TRI­BU­TE TO BAL­THUS

Marie Claire Maison (Italy) - - ENGLISH TEXT -

Ra­re­fied at­mo­sphe­res, al­mo­st su­spen­ded in ti­me, per­va­de the ma­ster­pie­ces by this great 20th-cen­tu­ry ar­ti­st, ce­le­bra­ted in an an­tho­lo­gy at the Fon­da­tion Beye­ler

By Be­ne­det­ta Bernasconi

A li­fe sto­ry wor­thy of a no­vel. To start wi­th, he was a de­scen­dent of Lord By­ron, the ow­ner of a num­ber of splen­did hou­ses, a friend of Fe­de­ri­co Fel­li­ni and Rai­ner Ma­ria Ril­ke, and mu­ch ad­mi­red by Pa­blo Pi­cas­so, who de­scri­bed him as “the grea­te­st mo­dern ar­ti­st”. Flat­te­ry to whi­ch Count Bal­tha­sar Klos­so­w­ski de Ro­la (1908 − 2001), alias Bal­thus, re­plied exa­spe­ra­ted­ly: “Bal­thus is a pain­ter of whom no­thing is kno­wn. Now let us look at the pic­tu­res”. In­deed, his works are ex­cep­tio­nal and fea­tu­re at the heart of what looks set to be an un­mis­sa­ble re­tro­spec­ti­ve. Open from 2 Sep­tem­ber 2018 to 1 Ja­nua­ry 2019 at the Fon­da­tion Beye­ler, the fif­ty art­works look back over the ca­reer of the Fren­ch ar­ti­st, an ir­re­ve­rent ico­no­cla­st of the 20th-cen­tu­ry avant-gar­de mo­ve­men­ts, who wan­ted to be jud­ged so­le­ly for his work. The out­co­me is a gallery of por­trai­ts vei­led wi­th a sub­tle ero­ti­ci­sm, in whi­ch pro­vo­ca­ti­ve wo­men and se­duc­ti­ve Lo­li­tas al­ter­na­te wi­th cro­w­ded sce­nes. It is one of the­se that real­ly stands out in the Swiss mu­seum: Pas­sa­ge du Com­mer­ce-Saint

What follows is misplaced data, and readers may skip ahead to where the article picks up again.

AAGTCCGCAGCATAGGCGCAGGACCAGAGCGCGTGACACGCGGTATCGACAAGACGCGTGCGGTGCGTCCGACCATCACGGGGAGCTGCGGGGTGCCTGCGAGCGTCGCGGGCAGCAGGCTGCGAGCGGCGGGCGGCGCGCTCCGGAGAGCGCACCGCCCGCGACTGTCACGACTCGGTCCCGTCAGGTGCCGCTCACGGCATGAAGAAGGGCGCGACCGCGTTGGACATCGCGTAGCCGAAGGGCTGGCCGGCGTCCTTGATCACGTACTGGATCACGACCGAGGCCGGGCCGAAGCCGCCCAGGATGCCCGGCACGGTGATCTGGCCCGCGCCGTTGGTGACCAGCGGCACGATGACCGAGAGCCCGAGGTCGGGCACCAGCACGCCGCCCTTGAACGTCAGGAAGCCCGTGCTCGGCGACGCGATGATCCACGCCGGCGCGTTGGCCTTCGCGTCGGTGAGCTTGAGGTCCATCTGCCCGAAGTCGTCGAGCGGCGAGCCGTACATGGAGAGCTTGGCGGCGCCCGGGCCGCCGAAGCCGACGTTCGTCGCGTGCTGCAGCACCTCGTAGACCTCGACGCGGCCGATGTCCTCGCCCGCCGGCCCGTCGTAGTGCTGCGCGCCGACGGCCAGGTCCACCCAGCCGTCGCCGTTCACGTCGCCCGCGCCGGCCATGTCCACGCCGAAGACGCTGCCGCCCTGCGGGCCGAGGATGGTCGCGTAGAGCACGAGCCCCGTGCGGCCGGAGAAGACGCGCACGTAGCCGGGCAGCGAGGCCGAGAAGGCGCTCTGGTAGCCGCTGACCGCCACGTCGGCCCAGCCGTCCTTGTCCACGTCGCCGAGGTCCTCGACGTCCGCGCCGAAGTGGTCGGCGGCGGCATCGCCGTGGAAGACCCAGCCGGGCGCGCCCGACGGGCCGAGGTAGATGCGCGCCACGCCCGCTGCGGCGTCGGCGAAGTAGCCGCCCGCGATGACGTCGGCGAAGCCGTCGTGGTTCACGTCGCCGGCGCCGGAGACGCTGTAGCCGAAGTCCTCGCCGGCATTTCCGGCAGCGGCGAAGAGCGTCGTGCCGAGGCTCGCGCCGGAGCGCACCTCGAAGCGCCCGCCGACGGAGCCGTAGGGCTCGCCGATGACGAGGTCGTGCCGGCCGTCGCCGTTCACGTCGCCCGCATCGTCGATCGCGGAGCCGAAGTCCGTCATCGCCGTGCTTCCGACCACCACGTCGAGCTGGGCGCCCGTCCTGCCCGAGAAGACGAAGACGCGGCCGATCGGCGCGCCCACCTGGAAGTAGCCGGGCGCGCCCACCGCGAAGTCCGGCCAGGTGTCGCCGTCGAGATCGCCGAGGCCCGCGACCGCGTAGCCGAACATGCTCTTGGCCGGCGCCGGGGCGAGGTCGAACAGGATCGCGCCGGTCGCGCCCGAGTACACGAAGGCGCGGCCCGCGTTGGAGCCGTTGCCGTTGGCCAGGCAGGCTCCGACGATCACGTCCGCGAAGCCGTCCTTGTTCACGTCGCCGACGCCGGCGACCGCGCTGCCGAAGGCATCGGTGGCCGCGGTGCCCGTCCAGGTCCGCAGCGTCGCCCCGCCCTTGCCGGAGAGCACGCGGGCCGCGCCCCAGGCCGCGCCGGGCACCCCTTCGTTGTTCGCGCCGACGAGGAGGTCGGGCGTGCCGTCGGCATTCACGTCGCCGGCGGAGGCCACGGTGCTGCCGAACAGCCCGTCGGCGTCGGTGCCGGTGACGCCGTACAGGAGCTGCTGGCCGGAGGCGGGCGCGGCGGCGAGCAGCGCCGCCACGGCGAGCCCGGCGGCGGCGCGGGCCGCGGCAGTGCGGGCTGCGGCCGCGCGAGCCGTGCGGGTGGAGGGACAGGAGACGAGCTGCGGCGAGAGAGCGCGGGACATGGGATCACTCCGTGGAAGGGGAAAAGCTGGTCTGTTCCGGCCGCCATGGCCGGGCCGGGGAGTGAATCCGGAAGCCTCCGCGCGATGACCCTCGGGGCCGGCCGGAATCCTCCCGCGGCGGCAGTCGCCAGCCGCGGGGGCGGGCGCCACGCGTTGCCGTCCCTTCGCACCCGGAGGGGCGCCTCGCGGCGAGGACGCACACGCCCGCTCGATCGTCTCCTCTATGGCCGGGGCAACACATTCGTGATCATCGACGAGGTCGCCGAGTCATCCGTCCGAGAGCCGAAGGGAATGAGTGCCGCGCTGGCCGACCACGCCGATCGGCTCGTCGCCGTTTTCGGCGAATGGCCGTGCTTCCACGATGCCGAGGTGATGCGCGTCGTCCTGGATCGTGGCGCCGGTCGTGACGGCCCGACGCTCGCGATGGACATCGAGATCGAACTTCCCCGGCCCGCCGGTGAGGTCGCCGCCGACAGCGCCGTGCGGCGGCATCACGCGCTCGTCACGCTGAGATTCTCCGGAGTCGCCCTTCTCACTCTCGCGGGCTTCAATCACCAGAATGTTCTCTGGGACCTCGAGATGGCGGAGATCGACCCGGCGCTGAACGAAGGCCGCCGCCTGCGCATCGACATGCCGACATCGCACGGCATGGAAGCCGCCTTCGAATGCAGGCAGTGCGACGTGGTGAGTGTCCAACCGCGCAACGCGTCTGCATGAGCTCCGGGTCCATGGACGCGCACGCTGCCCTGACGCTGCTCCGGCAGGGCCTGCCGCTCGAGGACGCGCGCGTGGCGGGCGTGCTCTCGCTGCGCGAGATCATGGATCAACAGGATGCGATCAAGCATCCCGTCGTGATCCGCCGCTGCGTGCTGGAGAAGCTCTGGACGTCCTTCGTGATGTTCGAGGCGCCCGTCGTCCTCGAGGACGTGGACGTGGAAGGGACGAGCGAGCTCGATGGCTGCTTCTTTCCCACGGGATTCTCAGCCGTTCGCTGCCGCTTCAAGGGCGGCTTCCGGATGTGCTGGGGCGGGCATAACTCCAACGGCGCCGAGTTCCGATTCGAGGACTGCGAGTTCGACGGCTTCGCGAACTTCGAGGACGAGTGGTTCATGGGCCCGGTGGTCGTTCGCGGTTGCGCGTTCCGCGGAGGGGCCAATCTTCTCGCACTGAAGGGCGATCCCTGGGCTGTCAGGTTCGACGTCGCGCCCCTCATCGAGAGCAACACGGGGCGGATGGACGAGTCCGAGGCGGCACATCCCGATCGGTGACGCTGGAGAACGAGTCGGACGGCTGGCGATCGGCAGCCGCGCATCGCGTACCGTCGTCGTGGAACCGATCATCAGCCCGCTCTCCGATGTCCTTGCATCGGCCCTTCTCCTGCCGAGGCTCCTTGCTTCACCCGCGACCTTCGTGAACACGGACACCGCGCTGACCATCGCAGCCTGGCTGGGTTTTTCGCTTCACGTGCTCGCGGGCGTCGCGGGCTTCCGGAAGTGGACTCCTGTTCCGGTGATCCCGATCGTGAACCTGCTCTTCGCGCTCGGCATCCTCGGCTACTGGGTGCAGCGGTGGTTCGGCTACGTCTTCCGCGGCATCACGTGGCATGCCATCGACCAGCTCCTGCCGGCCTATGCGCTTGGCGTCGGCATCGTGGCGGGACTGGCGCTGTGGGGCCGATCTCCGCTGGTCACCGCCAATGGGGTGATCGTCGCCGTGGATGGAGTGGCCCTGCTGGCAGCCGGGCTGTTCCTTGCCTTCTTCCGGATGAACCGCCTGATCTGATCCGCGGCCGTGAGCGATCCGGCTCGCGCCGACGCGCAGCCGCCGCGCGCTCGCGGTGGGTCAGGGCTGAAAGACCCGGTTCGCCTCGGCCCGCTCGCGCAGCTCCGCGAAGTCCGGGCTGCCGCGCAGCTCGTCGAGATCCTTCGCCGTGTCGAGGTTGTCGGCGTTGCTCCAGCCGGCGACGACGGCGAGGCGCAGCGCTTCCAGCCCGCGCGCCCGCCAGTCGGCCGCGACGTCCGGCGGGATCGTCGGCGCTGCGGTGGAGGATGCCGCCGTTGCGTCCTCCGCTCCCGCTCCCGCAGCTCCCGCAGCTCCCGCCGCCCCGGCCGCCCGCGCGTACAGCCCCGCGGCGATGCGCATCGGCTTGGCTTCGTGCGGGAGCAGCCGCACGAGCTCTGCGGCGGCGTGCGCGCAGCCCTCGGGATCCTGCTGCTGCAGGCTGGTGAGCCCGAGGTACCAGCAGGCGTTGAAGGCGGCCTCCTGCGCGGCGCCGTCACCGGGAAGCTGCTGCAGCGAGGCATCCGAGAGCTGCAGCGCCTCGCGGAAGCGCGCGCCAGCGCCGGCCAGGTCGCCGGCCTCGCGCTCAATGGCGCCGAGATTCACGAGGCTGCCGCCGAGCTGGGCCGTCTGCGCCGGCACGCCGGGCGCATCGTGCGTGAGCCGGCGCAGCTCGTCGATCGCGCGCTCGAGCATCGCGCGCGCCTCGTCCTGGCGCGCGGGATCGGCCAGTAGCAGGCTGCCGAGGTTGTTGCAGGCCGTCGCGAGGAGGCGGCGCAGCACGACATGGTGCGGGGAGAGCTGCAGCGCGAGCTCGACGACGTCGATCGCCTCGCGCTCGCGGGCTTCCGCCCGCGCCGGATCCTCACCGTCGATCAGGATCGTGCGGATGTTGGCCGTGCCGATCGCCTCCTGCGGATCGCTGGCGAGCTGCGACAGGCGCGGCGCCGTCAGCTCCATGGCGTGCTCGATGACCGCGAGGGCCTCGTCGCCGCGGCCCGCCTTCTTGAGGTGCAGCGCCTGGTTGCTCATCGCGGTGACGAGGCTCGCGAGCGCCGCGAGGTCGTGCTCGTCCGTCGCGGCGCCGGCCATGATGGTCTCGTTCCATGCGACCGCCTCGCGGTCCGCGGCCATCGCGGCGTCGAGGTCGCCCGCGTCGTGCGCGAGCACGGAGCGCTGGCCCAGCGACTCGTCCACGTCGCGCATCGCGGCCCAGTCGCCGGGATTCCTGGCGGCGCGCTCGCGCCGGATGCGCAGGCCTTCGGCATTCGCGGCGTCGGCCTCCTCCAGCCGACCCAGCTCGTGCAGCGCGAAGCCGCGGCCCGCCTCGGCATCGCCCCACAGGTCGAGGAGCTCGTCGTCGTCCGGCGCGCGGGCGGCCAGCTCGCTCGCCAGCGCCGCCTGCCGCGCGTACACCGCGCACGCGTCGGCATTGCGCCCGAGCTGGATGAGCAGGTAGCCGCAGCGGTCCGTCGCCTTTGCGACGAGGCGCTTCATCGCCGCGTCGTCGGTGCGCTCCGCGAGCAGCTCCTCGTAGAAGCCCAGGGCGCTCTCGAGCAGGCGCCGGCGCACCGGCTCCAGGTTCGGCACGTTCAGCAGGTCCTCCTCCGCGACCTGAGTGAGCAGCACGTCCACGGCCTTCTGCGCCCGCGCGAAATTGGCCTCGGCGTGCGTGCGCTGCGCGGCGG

An­dré, an ex­tra-lar­ge can­vas that re­pro­du­ces the theatre of eve­ry­day li­fe, in whi­ch so­me chil­dren are play­ing, an old

man wat­ches them ti­red­ly, whi­le a young girl di­rec­ts a se­ve­re ga­ze to­wards the viewer. The ar­ti­st con­veys his ta­lent th­rou­gh light bru­sh­stro­kes, pro­du­cing a sen­sa­tion of su­spen­ded ti­me, wi­thin whi­ch the fi­gu­res ap­pear to be “fro­zen” in an enchantment. An an­ta­go­ni­st of mo­dern art, Bal­thus’s grea­te­st lo­ve was Re­nais­san­ce pain­ting, dra­wing in­spi­ra­tion for his com­po­si­tions, nar­ra­ti­ve sty­le and ini­mi­ta­ble palette from Pie­ro del­la Fran­ce­sca. This re­fe­ren­ce is ex­pli­cit in Thé

rè­se, a su­perb por­trait of his young nei­gh­bour, im­mor­ta­li­sed wi­th soft li­nes that re­fer to clas­si­cal sty­li­stic fea­tu­res: the slee­ves of her tai­lo­red jac­ket dra­wn up to un­co­ver her fo­rearms, her lan­guid hand re­sting on her knee and her di­sin­te­re­sted, al­mo­st bo­red ex­pres­sion; a snap­shot that cap­tu­res a flee­ting mo­ment, be­fo­re the ma­gic dis­sol­ves. This is how Bal­thus sta­ges his rea­li­sm, al­ways poi­sed bet­ween dream and rea­li­ty, sen­sua­li­ty and in­no­cen­ce, calm and agi­ta­tion. The­se con­stant con­tra­dic­tions fea­tu­re in eve­ry work. He was an ar­ti­st who suc­cee­ded in cap­tu­ring the spi­rit of the age in the on­going dri­ve to re­veal new forms of beau­ty.

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